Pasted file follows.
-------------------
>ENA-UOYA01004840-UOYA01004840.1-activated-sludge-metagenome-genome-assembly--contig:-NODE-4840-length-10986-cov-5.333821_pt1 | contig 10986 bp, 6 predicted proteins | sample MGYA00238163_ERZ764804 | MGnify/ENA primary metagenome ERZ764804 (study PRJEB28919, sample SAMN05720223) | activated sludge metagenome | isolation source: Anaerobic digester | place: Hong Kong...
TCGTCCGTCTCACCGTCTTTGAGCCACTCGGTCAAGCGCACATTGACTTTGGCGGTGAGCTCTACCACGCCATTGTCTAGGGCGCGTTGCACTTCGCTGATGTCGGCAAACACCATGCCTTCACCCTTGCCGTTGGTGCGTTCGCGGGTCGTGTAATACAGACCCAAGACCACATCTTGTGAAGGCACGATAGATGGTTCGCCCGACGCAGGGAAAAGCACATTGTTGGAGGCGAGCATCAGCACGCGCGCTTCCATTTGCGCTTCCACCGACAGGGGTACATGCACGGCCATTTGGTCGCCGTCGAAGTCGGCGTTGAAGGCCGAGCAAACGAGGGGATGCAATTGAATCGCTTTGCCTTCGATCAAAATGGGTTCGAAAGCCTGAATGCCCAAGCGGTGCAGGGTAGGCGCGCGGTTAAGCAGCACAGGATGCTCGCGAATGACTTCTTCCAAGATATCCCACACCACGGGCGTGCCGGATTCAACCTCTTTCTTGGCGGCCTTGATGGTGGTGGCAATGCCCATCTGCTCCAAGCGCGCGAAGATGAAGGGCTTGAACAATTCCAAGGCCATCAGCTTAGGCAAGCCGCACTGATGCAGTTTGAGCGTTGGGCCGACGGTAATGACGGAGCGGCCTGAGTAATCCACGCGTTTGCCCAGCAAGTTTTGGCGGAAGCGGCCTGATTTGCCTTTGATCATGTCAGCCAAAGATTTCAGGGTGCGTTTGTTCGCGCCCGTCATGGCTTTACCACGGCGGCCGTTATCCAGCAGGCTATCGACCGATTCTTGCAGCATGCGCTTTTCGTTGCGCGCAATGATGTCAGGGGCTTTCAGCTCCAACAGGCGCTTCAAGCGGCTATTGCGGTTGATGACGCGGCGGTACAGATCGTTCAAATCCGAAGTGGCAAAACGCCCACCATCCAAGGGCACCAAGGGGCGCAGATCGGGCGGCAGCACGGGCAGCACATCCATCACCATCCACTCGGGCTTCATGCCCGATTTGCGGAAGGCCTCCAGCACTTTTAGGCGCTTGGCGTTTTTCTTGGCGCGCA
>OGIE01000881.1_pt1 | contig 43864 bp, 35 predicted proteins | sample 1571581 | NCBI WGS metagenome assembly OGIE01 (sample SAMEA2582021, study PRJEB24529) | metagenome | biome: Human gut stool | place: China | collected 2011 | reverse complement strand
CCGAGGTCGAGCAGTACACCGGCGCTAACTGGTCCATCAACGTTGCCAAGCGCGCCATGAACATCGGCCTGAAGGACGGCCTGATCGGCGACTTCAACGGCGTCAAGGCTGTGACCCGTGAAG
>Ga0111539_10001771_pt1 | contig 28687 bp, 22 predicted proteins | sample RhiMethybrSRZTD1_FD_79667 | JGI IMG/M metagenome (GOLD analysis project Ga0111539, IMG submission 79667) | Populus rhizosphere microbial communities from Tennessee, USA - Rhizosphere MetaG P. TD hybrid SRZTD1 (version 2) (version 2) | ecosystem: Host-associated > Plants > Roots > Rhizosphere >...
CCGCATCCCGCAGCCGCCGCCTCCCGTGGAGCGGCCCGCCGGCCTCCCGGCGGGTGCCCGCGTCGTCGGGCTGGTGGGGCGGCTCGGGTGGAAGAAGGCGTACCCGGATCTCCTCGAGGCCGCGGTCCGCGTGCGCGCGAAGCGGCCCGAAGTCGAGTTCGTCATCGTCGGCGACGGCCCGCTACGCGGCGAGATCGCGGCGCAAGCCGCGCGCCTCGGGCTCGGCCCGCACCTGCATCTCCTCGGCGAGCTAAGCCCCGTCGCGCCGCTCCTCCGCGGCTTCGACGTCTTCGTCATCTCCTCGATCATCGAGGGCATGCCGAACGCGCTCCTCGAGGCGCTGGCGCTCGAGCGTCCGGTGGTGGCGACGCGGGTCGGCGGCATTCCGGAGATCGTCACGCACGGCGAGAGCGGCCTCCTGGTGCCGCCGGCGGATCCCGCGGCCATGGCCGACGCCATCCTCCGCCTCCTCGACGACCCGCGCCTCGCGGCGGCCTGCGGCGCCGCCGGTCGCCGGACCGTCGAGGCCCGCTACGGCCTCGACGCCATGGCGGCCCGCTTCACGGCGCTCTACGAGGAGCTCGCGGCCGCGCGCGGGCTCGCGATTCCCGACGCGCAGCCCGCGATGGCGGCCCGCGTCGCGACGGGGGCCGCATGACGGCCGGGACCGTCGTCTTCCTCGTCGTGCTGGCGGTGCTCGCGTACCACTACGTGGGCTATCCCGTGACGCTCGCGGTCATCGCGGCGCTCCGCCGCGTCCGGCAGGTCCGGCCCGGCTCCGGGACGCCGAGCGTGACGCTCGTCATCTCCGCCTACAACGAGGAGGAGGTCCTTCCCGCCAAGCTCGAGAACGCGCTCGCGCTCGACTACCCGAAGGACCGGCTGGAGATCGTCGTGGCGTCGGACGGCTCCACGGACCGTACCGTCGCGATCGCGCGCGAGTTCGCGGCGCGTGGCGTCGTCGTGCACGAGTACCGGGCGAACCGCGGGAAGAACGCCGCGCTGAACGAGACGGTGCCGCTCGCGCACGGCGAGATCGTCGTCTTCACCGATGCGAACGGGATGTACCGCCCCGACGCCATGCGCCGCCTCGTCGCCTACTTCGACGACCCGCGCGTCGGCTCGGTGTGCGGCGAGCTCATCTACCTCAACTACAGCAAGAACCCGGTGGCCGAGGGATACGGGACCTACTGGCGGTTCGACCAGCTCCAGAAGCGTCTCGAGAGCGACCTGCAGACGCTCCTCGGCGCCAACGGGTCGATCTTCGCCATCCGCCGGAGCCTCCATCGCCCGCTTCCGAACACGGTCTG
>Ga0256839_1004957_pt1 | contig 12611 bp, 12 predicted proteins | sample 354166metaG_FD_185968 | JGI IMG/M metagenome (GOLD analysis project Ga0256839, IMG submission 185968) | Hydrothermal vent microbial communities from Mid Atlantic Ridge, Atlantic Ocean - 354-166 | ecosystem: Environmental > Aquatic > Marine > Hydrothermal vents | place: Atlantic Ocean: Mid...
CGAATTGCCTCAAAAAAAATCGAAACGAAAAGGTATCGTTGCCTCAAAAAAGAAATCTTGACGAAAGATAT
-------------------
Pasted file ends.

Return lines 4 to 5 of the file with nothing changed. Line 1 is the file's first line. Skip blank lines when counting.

CCGAGGTCGAGCAGTACACCGGCGCTAACTGGTCCATCAACGTTGCCAAGCGCGCCATGAACATCGGCCTGAAGGACGGCCTGATCGGCGACTTCAACGGCGTCAAGGCTGTGACCCGTGAAG
>Ga0111539_10001771_pt1 | contig 28687 bp, 22 predicted proteins | sample RhiMethybrSRZTD1_FD_79667 | JGI IMG/M metagenome (GOLD analysis project Ga0111539, IMG submission 79667) | Populus rhizosphere microbial communities from Tennessee, USA - Rhizosphere MetaG P. TD hybrid SRZTD1 (version 2) (version 2) | ecosystem: Host-associated > Plants > Roots > Rhizosphere >...